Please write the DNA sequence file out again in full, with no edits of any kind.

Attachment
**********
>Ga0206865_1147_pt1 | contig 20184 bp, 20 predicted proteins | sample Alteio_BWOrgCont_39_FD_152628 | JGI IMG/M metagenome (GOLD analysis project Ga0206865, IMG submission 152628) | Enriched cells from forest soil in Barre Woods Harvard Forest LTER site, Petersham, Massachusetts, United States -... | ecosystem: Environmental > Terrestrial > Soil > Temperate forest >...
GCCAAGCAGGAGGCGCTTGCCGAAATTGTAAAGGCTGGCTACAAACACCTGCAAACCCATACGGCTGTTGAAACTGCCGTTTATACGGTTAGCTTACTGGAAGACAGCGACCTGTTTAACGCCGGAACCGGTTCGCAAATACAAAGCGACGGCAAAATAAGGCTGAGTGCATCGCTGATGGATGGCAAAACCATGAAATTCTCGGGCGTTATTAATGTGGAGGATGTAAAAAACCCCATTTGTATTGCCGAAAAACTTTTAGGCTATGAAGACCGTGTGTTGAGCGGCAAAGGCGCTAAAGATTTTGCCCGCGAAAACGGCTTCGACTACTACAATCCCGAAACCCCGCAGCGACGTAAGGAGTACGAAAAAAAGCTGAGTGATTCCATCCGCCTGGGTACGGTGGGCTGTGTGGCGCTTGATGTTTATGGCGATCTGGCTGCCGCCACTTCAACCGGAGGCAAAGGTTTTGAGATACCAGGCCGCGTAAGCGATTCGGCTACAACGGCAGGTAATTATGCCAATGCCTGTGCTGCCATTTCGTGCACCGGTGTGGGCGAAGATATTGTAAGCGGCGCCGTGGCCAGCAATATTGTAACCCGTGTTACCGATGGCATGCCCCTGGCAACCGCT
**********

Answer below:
>Ga0206865_1147_pt1 | contig 20184 bp, 20 predicted proteins | sample Alteio_BWOrgCont_39_FD_152628 | JGI IMG/M metagenome (GOLD analysis project Ga0206865, IMG submission 152628) | Enriched cells from forest soil in Barre Woods Harvard Forest LTER site, Petersham, Massachusetts, United States -... | ecosystem: Environmental > Terrestrial > Soil > Temperate forest >...
GCCAAGCAGGAGGCGCTTGCCGAAATTGTAAAGGCTGGCTACAAACACCTGCAAACCCATACGGCTGTTGAAACTGCCGTTTATACGGTTAGCTTACTGGAAGACAGCGACCTGTTTAACGCCGGAACCGGTTCGCAAATACAAAGCGACGGCAAAATAAGGCTGAGTGCATCGCTGATGGATGGCAAAACCATGAAATTCTCGGGCGTTATTAATGTGGAGGATGTAAAAAACCCCATTTGTATTGCCGAAAAACTTTTAGGCTATGAAGACCGTGTGTTGAGCGGCAAAGGCGCTAAAGATTTTGCCCGCGAAAACGGCTTCGACTACTACAATCCCGAAACCCCGCAGCGACGTAAGGAGTACGAAAAAAAGCTGAGTGATTCCATCCGCCTGGGTACGGTGGGCTGTGTGGCGCTTGATGTTTATGGCGATCTGGCTGCCGCCACTTCAACCGGAGGCAAAGGTTTTGAGATACCAGGCCGCGTAAGCGATTCGGCTACAACGGCAGGTAATTATGCCAATGCCTGTGCTGCCATTTCGTGCACCGGTGTGGGCGAAGATATTGTAAGCGGCGCCGTGGCCAGCAATATTGTAACCCGTGTTACCGATGGCATGCCCCTGGCAACCGCT